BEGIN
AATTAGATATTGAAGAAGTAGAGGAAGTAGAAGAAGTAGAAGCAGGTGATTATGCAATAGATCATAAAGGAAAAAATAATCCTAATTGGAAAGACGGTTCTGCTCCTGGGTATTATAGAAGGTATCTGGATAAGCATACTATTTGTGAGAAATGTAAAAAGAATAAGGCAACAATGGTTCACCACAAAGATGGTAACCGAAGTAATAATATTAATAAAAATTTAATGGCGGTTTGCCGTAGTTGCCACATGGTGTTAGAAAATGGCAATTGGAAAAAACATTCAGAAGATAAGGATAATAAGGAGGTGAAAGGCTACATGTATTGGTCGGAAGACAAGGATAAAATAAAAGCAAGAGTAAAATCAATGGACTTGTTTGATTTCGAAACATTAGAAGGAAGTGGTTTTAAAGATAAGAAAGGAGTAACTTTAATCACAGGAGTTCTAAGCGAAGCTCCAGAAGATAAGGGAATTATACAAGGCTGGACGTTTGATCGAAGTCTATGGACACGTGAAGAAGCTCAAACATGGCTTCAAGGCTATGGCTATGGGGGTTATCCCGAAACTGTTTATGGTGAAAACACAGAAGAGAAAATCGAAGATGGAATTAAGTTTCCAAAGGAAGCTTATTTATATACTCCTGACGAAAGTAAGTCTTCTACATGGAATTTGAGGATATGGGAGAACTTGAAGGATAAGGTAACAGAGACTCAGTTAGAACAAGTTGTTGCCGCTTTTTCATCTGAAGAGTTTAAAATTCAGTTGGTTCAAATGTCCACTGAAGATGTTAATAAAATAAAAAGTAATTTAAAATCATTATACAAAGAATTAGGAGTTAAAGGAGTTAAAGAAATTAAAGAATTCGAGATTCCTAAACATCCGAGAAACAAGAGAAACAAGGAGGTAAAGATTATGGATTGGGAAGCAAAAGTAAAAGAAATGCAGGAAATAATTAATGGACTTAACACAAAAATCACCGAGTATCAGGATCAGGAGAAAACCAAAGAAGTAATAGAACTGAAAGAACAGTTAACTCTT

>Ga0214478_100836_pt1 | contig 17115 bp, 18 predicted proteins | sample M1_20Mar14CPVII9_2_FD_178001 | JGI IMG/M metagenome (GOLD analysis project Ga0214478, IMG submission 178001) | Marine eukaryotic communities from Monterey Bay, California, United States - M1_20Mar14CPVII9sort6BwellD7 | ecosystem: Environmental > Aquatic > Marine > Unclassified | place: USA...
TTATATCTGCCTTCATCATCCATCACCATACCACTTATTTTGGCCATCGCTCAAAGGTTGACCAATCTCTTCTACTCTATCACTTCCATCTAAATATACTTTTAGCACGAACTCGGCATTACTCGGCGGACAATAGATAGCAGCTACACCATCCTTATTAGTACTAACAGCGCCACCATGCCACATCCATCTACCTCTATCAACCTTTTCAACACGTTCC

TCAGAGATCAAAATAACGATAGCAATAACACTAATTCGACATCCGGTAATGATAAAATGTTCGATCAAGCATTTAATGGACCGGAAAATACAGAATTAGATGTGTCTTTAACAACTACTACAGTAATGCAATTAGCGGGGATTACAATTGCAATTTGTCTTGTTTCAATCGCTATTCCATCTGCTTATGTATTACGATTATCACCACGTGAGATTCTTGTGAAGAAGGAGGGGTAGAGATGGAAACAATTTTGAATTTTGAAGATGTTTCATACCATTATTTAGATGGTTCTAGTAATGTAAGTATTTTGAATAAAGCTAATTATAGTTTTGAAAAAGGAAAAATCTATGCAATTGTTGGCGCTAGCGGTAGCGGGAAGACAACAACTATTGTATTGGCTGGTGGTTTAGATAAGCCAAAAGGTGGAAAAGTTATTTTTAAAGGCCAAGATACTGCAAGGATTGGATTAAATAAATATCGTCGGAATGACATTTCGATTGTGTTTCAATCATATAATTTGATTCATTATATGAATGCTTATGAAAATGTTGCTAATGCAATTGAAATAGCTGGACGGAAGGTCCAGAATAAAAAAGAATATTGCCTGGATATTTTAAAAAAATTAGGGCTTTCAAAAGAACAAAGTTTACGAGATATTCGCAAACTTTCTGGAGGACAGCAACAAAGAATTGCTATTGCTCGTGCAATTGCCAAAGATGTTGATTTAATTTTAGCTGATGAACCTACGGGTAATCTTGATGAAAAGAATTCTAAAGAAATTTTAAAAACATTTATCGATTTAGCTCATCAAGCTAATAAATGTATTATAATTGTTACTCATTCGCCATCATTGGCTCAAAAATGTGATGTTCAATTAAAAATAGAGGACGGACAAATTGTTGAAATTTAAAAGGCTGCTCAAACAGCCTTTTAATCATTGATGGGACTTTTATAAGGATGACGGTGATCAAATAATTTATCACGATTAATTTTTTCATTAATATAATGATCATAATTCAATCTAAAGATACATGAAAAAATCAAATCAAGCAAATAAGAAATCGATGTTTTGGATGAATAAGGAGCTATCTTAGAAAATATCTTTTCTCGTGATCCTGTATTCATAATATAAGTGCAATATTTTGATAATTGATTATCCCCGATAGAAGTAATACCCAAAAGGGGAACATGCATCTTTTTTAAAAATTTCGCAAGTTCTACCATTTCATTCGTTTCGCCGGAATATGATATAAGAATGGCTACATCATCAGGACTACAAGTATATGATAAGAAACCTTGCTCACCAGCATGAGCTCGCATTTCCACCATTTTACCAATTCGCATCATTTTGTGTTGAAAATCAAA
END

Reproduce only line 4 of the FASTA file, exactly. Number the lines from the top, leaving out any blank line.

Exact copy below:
TCAGAGATCAAAATAACGATAGCAATAACACTAATTCGACATCCGGTAATGATAAAATGTTCGATCAAGCATTTAATGGACCGGAAAATACAGAATTAGATGTGTCTTTAACAACTACTACAGTAATGCAATTAGCGGGGATTACAATTGCAATTTGTCTTGTTTCAATCGCTATTCCATCTGCTTATGTATTACGATTATCACCACGTGAGATTCTTGTGAAGAAGGAGGGGTAGAGATGGAAACAATTTTGAATTTTGAAGATGTTTCATACCATTATTTAGATGGTTCTAGTAATGTAAGTATTTTGAATAAAGCTAATTATAGTTTTGAAAAAGGAAAAATCTATGCAATTGTTGGCGCTAGCGGTAGCGGGAAGACAACAACTATTGTATTGGCTGGTGGTTTAGATAAGCCAAAAGGTGGAAAAGTTATTTTTAAAGGCCAAGATACTGCAAGGATTGGATTAAATAAATATCGTCGGAATGACATTTCGATTGTGTTTCAATCATATAATTTGATTCATTATATGAATGCTTATGAAAATGTTGCTAATGCAATTGAAATAGCTGGACGGAAGGTCCAGAATAAAAAAGAATATTGCCTGGATATTTTAAAAAAATTAGGGCTTTCAAAAGAACAAAGTTTACGAGATATTCGCAAACTTTCTGGAGGACAGCAACAAAGAATTGCTATTGCTCGTGCAATTGCCAAAGATGTTGATTTAATTTTAGCTGATGAACCTACGGGTAATCTTGATGAAAAGAATTCTAAAGAAATTTTAAAAACATTTATCGATTTAGCTCATCAAGCTAATAAATGTATTATAATTGTTACTCATTCGCCATCATTGGCTCAAAAATGTGATGTTCAATTAAAAATAGAGGACGGACAAATTGTTGAAATTTAAAAGGCTGCTCAAACAGCCTTTTAATCATTGATGGGACTTTTATAAGGATGACGGTGATCAAATAATTTATCACGATTAATTTTTTCATTAATATAATGATCATAATTCAATCTAAAGATACATGAAAAAATCAAATCAAGCAAATAAGAAATCGATGTTTTGGATGAATAAGGAGCTATCTTAGAAAATATCTTTTCTCGTGATCCTGTATTCATAATATAAGTGCAATATTTTGATAATTGATTATCCCCGATAGAAGTAATACCCAAAAGGGGAACATGCATCTTTTTTAAAAATTTCGCAAGTTCTACCATTTCATTCGTTTCGCCGGAATATGATATAAGAATGGCTACATCATCAGGACTACAAGTATATGATAAGAAACCTTGCTCACCAGCATGAGCTCGCATTTCCACCATTTTACCAATTCGCATCATTTTGTGTTGAAAATCAAA